Deliberate Rest

A blog about getting more done by working less

“We shouldn’t run from boredom as if it is a tedious friend but sit down and listen to it”

Two recent articles talk about the complexity of boredom. In The Telegraph (as well as the New Zealand Herald), Kate Bussman notes the relationship between boredom and creativity.

Boredom is something we avoid and even fear. We associate it with idleness, so, as we consider idleness a vice, it gets imbued with the same negative associations…. “Being over-scheduled and overworked is the new status symbol: it shows we’re in demand, that we’ve earned our good fortune,” says Alex Soojung-Kim Pang, the author of the recent book The Distraction Addiction. “We’re like landed gentry in reverse: we can’t be seen to be at leisure.”

Today we rarely even realise we are experiencing boredom, so quickly do we move to mediate it. We fill a spare moment with distractions as soon as it materialises – and some believe that, as a result, we’re missing out on something important: creatively, psychologically and even biologically.

Boredom, say many creative thinkers, from Grayson Perry to Michael Chabon, is the very thing that made them into creative thinkers in the first place. If we don’t allow ourselves to be bored, some experts worry that our imaginations suffer or never develop at all…. There is evidence to suggest that simple activities can foster more creativity than letting your mind drift totally or even concentrating hard.

Wait, what? Where did I say that? Oh right, Bussman interviewed me by email a few weeks ago. I had forgotten. I’m glad I sounded articulate.

A few days later, in The Scotsman, Lori Anderson notes that while “we will do anything to avoid being bored:”

The second we board a train we whip out our iPads and phones, at home the TV accompanies many a families’ meal, while drama box sets kill those languid hours before bed. For the more cultured, they find their panacea in books and classical music.

As Alex Soojung-Kim Pang, author of The Distraction Addiction, said recently: “being over-scheduled and over worked is the new status symbol”. I couldn’t agree more. Yet there is a growing belief that, by filling our lives with constant distractions, we are missing out on a range of creative and psychological benefits that come with boredom.

Artists and novelists have long believed that their best ideas or works can spring from boredom’s still, static pond. Brain scans again reveal that, even “at rest”, the brain remains incredibly active and that people will frequently unknot problems, either consciously or unconsciously, when given a period of unoccupied free time.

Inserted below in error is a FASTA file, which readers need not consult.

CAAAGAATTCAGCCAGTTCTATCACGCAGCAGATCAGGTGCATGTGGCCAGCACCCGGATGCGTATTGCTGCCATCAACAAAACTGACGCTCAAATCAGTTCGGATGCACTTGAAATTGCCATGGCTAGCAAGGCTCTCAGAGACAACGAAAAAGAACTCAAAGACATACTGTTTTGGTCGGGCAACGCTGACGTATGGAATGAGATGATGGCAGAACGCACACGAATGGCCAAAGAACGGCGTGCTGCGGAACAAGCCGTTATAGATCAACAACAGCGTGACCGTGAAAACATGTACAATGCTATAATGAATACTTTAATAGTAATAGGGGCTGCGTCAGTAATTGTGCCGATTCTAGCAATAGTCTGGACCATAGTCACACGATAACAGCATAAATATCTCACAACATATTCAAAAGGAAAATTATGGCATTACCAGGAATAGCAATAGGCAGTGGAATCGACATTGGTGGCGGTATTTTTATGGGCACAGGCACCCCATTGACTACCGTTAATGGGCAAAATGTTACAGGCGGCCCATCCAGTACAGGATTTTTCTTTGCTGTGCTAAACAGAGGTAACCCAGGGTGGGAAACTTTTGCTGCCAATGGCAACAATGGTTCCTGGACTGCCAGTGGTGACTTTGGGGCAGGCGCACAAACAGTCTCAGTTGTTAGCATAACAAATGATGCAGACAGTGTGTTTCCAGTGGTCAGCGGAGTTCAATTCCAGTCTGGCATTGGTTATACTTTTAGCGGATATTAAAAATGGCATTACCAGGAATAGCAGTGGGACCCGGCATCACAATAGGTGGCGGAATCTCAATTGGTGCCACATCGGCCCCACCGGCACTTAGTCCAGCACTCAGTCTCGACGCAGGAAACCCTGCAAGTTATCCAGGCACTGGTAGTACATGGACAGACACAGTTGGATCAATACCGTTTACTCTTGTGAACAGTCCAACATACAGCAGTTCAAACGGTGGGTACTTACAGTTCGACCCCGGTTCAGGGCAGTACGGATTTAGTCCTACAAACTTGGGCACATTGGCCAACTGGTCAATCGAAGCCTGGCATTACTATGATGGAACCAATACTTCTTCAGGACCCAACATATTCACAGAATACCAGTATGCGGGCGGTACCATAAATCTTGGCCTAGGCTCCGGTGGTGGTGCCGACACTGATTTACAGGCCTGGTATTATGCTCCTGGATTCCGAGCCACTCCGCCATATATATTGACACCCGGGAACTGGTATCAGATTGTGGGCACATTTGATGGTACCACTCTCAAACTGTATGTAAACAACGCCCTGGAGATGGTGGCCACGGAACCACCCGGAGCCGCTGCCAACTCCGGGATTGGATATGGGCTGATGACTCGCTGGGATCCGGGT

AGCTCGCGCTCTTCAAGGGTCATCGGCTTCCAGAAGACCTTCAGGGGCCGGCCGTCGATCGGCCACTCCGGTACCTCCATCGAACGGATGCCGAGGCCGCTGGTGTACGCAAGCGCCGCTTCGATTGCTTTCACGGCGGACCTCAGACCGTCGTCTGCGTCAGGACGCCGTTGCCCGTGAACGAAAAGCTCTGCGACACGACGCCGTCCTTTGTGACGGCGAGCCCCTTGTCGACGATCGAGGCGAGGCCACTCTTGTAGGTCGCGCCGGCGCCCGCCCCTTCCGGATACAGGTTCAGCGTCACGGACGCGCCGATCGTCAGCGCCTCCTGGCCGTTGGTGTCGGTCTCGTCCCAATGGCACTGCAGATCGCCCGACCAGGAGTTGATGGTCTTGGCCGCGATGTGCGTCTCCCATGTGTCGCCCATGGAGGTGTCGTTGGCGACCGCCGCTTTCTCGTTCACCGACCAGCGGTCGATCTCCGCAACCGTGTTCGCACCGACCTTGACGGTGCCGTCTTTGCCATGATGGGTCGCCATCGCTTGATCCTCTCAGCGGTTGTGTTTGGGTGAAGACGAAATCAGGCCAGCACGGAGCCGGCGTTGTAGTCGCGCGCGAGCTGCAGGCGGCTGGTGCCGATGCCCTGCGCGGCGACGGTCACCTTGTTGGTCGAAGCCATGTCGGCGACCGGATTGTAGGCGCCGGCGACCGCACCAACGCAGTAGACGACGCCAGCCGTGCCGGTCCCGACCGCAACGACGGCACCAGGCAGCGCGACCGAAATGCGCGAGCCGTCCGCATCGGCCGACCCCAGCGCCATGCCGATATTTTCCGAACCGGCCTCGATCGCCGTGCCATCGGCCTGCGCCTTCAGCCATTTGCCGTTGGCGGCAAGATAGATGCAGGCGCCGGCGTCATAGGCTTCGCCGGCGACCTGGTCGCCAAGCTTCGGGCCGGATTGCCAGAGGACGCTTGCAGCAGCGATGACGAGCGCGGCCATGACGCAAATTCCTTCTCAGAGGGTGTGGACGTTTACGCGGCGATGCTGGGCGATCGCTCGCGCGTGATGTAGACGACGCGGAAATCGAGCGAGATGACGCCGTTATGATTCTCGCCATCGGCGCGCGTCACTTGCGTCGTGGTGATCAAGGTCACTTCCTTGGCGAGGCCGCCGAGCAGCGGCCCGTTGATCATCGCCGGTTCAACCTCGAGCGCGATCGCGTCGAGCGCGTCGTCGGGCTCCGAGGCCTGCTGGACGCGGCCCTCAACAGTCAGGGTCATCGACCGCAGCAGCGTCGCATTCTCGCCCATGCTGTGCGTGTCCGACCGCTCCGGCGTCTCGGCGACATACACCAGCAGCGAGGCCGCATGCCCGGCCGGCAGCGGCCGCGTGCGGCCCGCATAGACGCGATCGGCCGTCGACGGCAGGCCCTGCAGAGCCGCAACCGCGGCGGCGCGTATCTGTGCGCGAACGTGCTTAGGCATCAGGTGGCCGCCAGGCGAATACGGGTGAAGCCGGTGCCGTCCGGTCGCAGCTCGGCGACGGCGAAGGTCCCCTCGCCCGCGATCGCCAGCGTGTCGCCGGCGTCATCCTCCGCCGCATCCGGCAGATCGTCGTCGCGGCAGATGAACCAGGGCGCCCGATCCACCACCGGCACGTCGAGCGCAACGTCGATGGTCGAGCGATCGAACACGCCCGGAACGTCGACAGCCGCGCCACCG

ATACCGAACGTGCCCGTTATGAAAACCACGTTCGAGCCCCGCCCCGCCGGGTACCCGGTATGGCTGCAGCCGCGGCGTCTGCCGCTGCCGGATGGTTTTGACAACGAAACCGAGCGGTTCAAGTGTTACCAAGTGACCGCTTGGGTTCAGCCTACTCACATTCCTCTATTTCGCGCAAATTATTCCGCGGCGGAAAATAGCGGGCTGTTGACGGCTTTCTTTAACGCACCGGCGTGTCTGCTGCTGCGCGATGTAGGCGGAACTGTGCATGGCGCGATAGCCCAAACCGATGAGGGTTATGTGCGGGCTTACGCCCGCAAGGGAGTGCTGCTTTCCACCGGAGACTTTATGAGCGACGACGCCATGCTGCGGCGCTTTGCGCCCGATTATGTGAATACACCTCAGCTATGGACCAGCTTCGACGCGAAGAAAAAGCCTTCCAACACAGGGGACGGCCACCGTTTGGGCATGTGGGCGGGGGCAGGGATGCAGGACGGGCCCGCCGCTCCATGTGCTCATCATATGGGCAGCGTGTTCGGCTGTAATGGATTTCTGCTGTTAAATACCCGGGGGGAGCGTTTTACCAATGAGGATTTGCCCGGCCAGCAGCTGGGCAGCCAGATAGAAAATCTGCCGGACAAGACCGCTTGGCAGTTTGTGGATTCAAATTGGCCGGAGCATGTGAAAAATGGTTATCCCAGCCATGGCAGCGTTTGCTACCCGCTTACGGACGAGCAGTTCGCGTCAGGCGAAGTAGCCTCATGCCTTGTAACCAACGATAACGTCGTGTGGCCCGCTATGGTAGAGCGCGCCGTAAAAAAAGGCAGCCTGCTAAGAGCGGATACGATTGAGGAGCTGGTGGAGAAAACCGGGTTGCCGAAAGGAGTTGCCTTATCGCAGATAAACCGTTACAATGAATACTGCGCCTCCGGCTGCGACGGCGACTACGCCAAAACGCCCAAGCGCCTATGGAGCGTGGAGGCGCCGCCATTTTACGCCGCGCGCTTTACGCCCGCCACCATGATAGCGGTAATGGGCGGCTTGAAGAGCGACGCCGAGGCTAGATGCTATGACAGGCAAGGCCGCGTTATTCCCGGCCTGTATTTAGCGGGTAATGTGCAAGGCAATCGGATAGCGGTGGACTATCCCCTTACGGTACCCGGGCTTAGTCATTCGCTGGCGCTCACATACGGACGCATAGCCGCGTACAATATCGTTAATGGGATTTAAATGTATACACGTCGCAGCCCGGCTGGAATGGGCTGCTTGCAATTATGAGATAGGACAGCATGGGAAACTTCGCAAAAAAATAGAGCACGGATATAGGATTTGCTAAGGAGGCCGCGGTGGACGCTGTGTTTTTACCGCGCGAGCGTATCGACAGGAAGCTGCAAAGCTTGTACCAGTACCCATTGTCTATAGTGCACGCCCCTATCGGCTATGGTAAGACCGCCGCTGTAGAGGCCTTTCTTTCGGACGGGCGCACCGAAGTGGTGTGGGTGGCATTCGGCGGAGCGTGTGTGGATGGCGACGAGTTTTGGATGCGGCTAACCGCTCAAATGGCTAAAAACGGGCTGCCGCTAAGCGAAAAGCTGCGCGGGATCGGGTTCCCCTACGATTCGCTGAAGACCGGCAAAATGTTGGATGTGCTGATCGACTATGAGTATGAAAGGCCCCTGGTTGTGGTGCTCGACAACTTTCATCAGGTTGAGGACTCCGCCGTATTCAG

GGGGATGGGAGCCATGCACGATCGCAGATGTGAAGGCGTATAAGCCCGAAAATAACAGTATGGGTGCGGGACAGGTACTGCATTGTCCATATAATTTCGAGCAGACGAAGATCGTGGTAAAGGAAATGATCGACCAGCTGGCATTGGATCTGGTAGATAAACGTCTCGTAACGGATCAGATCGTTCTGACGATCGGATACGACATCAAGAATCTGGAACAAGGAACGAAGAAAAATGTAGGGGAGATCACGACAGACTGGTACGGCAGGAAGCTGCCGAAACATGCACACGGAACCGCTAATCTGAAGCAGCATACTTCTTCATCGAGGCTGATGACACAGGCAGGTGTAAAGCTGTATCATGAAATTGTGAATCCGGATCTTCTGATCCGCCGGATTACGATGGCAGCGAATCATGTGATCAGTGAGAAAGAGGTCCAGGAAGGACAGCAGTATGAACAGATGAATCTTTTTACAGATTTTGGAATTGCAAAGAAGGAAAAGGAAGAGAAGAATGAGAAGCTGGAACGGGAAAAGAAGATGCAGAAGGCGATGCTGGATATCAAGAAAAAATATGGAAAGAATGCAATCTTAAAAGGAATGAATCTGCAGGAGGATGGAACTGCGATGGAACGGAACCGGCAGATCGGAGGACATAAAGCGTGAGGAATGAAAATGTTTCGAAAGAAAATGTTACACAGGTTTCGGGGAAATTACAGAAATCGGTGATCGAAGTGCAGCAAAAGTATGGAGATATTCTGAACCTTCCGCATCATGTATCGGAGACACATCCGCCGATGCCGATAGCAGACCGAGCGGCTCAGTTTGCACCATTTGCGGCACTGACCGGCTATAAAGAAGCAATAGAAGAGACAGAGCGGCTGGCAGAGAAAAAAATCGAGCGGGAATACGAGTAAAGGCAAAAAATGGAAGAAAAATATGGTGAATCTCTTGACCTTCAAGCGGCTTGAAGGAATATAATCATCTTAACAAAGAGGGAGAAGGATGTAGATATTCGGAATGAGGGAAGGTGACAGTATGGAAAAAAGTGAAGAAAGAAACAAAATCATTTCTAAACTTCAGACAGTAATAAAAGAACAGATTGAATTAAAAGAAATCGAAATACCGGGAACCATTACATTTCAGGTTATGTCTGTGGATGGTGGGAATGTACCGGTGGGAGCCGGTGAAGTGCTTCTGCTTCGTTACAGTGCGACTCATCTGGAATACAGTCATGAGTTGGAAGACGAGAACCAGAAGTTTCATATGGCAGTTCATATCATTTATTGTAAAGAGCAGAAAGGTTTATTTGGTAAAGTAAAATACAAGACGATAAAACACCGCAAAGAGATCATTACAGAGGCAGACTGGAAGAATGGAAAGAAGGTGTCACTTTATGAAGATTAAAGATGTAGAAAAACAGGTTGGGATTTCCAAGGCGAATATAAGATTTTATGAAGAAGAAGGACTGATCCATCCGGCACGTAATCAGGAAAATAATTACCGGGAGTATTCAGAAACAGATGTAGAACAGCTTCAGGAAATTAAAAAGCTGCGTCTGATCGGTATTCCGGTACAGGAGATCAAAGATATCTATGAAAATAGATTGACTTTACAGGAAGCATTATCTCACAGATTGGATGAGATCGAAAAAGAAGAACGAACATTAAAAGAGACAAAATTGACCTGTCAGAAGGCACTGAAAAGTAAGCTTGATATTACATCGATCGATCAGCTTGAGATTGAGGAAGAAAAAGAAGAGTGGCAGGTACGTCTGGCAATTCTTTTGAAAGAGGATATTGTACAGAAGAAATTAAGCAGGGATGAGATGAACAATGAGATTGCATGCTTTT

This idea that boredom is important for creativity is one that’s both obviously true, and yet incomplete. Some kinds of boredom can ultimately motivate you to make your own fun (if you’re a kid), while walks can give your mind a chance to free associate or ruminate on problems without your conscious involvement; but there are also forms of boredom that are a pose, an expression of anomie or hostility. Still, I think there’s more to be gained from facing and using boredom than we often realize: the reflex to remain engaged all too often springs from a desire to stay mindless.

1 Comment

  1. Reminded me of this quote from Chogyam Trungpa Rinpoche:
    “When people say they are bored, often they mean that they don’t want to experience the sense of emptiness, which is also an expression of openness and vulnerability. So they pick up the newspaper or read anything else that’s lying around the room—even reading what it says on a cereal box to keep themselves entertained. The search for entertainment to babysit your boredom soon becomes legitimized as laziness. Such laziness actually involves a lot of exertion. You have to constantly crank things up to occupy yourself with, overcoming your boredom by indulging in laziness.”
    (Really enjoyed the book, btw!)

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